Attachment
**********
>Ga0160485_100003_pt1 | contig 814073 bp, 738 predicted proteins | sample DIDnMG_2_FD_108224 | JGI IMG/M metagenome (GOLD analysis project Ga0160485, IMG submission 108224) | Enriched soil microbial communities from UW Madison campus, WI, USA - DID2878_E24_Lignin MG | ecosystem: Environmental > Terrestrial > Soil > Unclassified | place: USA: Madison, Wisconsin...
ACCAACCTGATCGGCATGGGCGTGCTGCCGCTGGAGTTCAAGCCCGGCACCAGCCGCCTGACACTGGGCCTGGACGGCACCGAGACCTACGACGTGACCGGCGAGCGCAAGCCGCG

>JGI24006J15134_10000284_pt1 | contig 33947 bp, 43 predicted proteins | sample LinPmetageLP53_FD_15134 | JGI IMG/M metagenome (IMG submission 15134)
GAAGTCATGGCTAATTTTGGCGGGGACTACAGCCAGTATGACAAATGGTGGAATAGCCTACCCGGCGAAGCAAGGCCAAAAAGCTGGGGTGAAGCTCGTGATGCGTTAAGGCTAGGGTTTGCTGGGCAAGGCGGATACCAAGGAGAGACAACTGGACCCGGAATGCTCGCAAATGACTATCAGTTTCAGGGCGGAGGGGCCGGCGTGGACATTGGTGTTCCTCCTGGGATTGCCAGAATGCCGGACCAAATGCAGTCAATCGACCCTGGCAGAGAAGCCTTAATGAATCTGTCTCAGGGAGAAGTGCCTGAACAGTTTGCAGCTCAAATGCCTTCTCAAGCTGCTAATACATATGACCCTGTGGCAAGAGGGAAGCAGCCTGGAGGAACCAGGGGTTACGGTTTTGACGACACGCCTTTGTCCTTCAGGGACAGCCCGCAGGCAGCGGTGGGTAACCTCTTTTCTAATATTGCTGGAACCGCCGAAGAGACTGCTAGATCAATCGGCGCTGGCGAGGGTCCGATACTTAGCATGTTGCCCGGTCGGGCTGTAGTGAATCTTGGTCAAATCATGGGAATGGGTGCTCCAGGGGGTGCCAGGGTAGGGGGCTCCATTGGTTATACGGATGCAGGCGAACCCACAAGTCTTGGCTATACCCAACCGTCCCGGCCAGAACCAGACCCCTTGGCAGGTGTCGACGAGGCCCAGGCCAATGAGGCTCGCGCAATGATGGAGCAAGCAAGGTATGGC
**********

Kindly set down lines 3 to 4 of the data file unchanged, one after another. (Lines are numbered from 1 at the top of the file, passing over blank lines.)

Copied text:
>JGI24006J15134_10000284_pt1 | contig 33947 bp, 43 predicted proteins | sample LinPmetageLP53_FD_15134 | JGI IMG/M metagenome (IMG submission 15134)
GAAGTCATGGCTAATTTTGGCGGGGACTACAGCCAGTATGACAAATGGTGGAATAGCCTACCCGGCGAAGCAAGGCCAAAAAGCTGGGGTGAAGCTCGTGATGCGTTAAGGCTAGGGTTTGCTGGGCAAGGCGGATACCAAGGAGAGACAACTGGACCCGGAATGCTCGCAAATGACTATCAGTTTCAGGGCGGAGGGGCCGGCGTGGACATTGGTGTTCCTCCTGGGATTGCCAGAATGCCGGACCAAATGCAGTCAATCGACCCTGGCAGAGAAGCCTTAATGAATCTGTCTCAGGGAGAAGTGCCTGAACAGTTTGCAGCTCAAATGCCTTCTCAAGCTGCTAATACATATGACCCTGTGGCAAGAGGGAAGCAGCCTGGAGGAACCAGGGGTTACGGTTTTGACGACACGCCTTTGTCCTTCAGGGACAGCCCGCAGGCAGCGGTGGGTAACCTCTTTTCTAATATTGCTGGAACCGCCGAAGAGACTGCTAGATCAATCGGCGCTGGCGAGGGTCCGATACTTAGCATGTTGCCCGGTCGGGCTGTAGTGAATCTTGGTCAAATCATGGGAATGGGTGCTCCAGGGGGTGCCAGGGTAGGGGGCTCCATTGGTTATACGGATGCAGGCGAACCCACAAGTCTTGGCTATACCCAACCGTCCCGGCCAGAACCAGACCCCTTGGCAGGTGTCGACGAGGCCCAGGCCAATGAGGCTCGCGCAATGATGGAGCAAGCAAGGTATGGC